The first two weeks seemed easy, then everyone’s emotions became bigger, more sporadic, harder to manage. So we created space to just be with the feelings; more hugs, more new strategies, more self-care, more gratitude. We use prayers to motivate our kids (6 and 8) to reflect and be thankful. And a daily nap for both kids and grown-ups was a game changer! Think like a team. Help each other up like a team would. I’ve never been more thankful for my husband and our differences than right now. — Alison Elliott, Ontario, Canada
Initially, I thought we could give our 7-year-old a more entertaining, well-rounded and meaningful education than he was getting at school, and that it would be fun. I am an idiot. Now we do the bare minimum and are thankful for distance learning. My younger son, 5, has a rare genetic disorder that makes him immune-compromised. This epidemic has been a frightening and perilous journey. We have seen him nearly die of respiratory infections at least three times in his life. If he gets Covid-19 there is no question in our minds that he will not survive. Playing games — Monopoly, Uno, Poker — helps us forget for a time that we’re huddling indoors, afraid.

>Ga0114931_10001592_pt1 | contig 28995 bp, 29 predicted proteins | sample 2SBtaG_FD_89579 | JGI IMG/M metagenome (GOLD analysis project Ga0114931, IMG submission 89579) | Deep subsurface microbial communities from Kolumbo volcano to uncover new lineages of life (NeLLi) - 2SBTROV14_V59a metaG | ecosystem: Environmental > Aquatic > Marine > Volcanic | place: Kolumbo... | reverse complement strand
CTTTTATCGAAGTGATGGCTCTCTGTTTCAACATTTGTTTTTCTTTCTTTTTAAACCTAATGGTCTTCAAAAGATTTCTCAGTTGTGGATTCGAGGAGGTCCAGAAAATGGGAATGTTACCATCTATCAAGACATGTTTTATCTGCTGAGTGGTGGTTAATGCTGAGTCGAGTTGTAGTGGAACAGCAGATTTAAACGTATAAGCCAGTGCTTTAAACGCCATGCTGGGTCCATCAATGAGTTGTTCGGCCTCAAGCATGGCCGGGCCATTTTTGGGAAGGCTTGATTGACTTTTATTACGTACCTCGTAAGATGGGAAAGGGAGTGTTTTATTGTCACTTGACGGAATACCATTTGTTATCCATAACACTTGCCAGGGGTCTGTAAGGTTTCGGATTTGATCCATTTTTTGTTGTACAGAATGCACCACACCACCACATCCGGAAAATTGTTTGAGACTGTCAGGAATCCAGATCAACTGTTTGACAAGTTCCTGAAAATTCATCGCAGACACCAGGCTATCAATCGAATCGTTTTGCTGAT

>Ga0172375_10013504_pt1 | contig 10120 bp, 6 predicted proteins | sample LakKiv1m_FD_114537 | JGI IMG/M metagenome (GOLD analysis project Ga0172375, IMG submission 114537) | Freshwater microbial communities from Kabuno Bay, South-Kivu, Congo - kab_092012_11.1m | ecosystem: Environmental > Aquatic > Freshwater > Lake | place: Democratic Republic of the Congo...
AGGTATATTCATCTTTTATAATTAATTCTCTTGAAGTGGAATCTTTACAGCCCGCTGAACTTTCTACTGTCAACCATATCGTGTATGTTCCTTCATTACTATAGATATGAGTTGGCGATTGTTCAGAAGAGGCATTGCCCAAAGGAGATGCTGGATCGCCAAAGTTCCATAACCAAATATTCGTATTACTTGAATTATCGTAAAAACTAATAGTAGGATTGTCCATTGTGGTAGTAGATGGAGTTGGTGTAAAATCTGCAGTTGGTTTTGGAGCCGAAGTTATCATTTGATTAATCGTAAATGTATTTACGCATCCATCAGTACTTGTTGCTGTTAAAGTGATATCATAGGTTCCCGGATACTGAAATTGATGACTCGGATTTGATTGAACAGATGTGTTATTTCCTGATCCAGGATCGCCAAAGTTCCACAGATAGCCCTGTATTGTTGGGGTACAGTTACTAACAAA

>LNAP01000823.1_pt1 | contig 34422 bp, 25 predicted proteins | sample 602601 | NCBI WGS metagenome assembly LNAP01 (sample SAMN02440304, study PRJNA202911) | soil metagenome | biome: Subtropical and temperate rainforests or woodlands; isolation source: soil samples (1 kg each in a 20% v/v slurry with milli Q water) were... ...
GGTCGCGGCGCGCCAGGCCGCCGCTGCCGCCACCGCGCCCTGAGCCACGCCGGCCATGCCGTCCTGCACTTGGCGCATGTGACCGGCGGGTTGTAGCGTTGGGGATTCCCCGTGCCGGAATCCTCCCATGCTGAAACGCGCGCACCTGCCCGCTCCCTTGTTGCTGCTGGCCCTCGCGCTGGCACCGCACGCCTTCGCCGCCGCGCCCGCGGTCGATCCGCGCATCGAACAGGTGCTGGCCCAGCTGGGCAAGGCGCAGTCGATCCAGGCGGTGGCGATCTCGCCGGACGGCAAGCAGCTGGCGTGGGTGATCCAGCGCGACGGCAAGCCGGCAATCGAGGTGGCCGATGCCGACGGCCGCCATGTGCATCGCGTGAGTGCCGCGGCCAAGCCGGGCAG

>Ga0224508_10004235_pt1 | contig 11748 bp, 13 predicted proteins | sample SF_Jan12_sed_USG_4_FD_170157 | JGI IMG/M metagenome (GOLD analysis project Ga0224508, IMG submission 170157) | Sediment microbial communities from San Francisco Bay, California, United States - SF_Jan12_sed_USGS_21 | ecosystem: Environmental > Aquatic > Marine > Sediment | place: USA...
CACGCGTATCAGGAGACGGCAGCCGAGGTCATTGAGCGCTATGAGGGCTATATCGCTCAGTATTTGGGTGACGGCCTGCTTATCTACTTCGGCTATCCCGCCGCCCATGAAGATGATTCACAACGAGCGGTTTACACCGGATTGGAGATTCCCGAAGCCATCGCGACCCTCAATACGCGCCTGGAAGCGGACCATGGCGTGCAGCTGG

And, for me, quiet intimacy with my wife after the kids are asleep, having more time to share thoughts, helps. We cook and drink expensive wines. We don’t talk about the future. Everything is so immediate these days, so moment to moment. But there is a freedom in that as well. — O. Gabriel Avila-Mooney, Seattle